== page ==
When you visit Red Caffeine, you’ll find that each employee has our core values positioned somewhere on or around their desk. Having these core values within our line of sight (even with coffee stains) is a daily reminder of what is expected of us as a team.
We take core values seriously; they set the foundation of culture here at RC. We have a lot to say about them — especially our core value #3:
We Play to Win and Win Together
The win-win mentality is not always the first thought in people’s minds when approaching a situation. To better understand why the win-win mentality is so effective, let’s explore different ways people approach “winning” in the business world.
DIFFERENT APPROACHES TO WINNING IN BUSINESS
Lose-Lose (The Downward Spiral) – Having a lose-lose mentality means you are most concerned with the failure of others. With this mindset, you are so consumed with that particular person or situation that you can only see it in a negative light. An example of this approach is trying to get revenge on someone.
Lose-Win (The Doormat) – This mentality is what some of us resort to when we “just want to keep the peace.” Following the failure of another, a person will compromise their standards to avoid turbulence. This frame of mind always puts you last.
Win-Lose (The Totem Pole) – The win-lose mentality means you believe there has to be a winner and a loser, no in-between. You were willing to get ahead even at the expense of those around you. This makes a person ultra-competitive, and there is a higher probability of backfiring.
Win-Win (The Success Paradigm) – This mentality is based on the belief that there is plenty of success to go around. The win-win approach enables you to view a situation’s outcomes to be mutually beneficial to both parties involved.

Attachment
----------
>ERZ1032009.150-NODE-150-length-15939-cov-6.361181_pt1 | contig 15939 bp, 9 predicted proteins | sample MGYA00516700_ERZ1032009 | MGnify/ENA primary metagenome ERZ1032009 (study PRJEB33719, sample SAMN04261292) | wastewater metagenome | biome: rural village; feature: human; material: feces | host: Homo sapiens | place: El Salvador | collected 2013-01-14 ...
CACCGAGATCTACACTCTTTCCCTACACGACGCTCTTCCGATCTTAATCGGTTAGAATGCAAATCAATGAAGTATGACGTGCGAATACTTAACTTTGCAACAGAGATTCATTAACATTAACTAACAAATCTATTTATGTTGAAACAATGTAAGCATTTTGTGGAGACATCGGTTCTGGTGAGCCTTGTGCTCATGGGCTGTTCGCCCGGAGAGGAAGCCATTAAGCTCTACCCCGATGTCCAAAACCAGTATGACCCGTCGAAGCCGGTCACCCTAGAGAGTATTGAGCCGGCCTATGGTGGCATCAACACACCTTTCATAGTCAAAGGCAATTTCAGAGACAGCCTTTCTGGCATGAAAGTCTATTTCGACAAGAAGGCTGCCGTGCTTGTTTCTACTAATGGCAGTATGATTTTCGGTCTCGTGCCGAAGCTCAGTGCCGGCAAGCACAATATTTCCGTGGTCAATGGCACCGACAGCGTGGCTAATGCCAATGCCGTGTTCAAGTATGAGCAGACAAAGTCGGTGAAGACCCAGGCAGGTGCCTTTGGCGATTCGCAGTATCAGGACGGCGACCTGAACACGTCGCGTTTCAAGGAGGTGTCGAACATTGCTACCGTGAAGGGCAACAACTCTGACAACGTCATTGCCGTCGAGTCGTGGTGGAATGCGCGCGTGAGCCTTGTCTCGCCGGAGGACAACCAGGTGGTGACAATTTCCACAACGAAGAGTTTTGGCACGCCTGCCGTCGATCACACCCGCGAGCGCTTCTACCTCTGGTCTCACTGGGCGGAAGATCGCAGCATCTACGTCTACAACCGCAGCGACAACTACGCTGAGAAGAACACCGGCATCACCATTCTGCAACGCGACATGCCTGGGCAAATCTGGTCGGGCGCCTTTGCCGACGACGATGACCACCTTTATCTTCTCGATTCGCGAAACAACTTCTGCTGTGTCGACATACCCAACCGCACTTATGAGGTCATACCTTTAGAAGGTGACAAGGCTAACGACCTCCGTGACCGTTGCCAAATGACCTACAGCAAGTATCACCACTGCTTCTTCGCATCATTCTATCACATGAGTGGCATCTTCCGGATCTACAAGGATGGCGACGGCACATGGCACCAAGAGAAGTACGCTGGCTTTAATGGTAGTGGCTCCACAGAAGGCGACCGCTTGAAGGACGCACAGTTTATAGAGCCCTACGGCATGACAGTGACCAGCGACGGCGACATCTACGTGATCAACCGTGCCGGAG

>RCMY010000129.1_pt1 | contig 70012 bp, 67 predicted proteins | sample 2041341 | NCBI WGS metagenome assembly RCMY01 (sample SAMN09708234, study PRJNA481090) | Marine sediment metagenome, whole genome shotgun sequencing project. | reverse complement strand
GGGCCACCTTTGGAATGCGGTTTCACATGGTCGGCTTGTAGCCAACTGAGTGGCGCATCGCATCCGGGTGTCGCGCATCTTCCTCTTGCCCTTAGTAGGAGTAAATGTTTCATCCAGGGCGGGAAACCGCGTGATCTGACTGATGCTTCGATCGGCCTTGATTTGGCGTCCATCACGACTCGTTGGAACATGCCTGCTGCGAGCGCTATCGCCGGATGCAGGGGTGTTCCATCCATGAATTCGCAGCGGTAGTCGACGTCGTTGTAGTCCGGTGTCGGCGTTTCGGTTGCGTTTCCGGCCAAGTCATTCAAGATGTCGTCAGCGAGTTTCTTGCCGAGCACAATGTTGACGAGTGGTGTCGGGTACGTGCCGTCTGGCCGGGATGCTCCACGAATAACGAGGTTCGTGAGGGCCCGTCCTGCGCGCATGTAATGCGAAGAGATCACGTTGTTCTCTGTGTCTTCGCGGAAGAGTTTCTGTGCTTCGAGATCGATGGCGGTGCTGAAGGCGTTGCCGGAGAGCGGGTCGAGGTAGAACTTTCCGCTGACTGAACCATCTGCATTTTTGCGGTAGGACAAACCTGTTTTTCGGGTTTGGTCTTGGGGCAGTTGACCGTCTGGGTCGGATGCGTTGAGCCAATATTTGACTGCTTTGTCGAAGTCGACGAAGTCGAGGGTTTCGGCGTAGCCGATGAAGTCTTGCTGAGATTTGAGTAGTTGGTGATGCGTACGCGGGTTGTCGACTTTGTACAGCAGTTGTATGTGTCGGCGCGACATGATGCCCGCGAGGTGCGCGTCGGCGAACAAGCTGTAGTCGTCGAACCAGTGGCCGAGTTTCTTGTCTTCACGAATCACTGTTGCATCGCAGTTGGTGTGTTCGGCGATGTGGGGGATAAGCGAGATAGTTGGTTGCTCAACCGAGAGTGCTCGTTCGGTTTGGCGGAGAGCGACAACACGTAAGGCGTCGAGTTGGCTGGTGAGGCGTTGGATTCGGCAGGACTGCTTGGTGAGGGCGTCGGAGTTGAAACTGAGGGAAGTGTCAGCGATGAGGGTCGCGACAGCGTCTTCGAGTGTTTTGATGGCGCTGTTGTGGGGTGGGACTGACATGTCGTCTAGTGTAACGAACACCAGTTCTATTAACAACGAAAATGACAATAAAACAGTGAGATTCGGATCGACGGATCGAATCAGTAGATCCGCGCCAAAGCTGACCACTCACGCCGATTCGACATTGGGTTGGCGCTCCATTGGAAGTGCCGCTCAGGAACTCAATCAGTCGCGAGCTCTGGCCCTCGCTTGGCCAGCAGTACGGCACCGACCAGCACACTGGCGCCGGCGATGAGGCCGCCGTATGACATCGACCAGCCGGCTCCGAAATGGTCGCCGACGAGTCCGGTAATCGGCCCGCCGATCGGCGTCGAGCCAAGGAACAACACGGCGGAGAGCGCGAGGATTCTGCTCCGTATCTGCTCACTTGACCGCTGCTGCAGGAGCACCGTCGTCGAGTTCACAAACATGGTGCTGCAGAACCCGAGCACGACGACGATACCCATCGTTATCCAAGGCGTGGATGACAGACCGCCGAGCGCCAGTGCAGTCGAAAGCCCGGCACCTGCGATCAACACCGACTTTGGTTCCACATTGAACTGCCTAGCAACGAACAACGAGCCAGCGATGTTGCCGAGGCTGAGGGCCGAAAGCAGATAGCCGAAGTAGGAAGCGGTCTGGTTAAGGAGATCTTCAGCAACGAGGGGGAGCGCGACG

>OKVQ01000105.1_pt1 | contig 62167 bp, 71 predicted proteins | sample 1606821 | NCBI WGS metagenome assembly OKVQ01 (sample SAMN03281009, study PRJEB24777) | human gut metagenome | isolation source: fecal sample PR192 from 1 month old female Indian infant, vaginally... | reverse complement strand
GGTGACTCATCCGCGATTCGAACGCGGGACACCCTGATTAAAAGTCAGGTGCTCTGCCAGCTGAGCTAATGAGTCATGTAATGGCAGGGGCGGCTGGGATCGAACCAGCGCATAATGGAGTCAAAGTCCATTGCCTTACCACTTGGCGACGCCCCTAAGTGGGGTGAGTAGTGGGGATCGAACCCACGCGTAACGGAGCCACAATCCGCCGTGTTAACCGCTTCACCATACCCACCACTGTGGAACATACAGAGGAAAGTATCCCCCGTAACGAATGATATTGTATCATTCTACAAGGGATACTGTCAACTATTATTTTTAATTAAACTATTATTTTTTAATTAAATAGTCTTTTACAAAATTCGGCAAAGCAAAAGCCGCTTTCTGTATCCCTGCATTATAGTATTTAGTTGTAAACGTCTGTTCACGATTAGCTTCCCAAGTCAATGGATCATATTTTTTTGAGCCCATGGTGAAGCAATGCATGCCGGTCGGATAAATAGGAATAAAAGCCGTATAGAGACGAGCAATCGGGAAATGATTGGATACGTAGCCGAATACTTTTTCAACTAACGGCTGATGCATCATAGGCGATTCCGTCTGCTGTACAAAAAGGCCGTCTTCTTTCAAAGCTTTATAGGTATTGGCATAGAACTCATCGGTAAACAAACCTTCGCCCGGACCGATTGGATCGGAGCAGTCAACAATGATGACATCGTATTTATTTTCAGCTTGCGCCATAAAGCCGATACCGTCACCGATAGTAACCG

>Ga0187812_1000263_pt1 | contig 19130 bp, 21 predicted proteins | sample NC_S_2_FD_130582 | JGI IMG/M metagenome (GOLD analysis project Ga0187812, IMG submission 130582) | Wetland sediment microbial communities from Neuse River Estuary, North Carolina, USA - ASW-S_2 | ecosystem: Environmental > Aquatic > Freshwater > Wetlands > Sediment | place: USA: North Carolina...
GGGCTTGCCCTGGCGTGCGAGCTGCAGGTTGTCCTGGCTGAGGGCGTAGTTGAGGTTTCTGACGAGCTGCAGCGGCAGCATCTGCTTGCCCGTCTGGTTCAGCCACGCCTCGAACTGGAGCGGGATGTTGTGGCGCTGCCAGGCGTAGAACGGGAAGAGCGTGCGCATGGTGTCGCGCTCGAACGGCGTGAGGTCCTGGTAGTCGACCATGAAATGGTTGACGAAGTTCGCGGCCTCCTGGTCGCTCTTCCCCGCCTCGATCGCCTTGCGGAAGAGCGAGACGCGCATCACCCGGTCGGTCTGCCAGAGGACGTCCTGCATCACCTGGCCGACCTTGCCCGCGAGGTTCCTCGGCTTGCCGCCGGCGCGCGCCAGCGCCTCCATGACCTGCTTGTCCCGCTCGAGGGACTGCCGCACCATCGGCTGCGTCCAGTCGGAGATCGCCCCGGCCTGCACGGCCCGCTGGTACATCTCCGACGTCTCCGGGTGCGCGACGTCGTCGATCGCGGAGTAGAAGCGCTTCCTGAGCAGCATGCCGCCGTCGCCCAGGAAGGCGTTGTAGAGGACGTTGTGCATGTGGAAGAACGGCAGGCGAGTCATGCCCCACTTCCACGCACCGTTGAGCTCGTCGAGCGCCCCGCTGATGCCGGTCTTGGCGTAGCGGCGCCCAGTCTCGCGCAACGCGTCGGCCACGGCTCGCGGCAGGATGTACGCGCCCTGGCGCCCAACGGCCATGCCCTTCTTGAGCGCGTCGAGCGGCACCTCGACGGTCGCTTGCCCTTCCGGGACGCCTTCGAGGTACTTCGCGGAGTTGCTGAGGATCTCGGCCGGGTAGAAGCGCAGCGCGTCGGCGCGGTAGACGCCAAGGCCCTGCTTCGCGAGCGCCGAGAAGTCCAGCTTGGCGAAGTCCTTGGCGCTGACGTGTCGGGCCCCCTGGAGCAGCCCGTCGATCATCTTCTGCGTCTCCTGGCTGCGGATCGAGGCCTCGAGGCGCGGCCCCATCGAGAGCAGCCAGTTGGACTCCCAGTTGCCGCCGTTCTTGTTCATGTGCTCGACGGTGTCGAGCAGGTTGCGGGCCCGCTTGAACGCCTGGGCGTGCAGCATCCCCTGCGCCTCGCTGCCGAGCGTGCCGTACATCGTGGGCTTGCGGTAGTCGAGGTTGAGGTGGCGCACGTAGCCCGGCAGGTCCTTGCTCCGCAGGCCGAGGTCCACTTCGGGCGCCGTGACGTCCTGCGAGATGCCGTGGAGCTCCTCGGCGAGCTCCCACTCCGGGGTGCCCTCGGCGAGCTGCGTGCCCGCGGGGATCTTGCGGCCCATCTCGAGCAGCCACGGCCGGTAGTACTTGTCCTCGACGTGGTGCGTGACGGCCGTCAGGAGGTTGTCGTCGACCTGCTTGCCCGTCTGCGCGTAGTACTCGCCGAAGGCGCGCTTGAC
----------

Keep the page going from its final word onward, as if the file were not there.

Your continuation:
A DEEPER LOOK INTO THE WIN-WIN MENTALITY
In business (and even outside the office), thinking win-win can cause a ripple effect of success for all stakeholders. This thought process is explored more in depth in Stephen Covey’s book, The 7 Habits of Highly Effective People.
In his book, habit four explores the win-win mentality and its effectiveness. Covey explains that approaching situations with a win-win attitude means approaching situations in a cooperative and mutually beneficial mindset rather than a competitive one. According to Covey: “To think win-win isn’t about being nice, nor is it a quick-fix technique. It is a character-based code for human interaction and collaboration.”
A simple example of the win-win business mentality is getting a promotion at work and sharing praises and recognition with all those who helped get you there.
HOW TO BUILD A WIN-WIN HABIT
When approaching a conflict or situation with a win-win attitude, the person or organization must possess these fundamental traits: be able to openly and honestly express ideas and opinions, always be true to yourself and your feelings, and lastly, always believe there is plenty of the “pie” for everyone.
Thinking win-win only takes a simple shift in the way you approach a situation. To successfully think and apply the win-win mentality, you must first begin with the most important step: Looking inward.
“Looking inward” means letting go of insecurities and jealousy — thoughts that we have been taught since we were children (ex: win-lose). Allowing competition to influence our self-worth and benchmarking ourselves above others causes us to lose sight of all of the positives that could come from a situation.
Red Caffeine likes to treat every situation as though it will produce a positive outcome for both parties involved. We don’t try playing dirty in order to get more clientele and recognition, we embrace our transparency and uphold our value to think win-win for all stakeholders involved.
Learn more about how we win-win and our amazing core values here.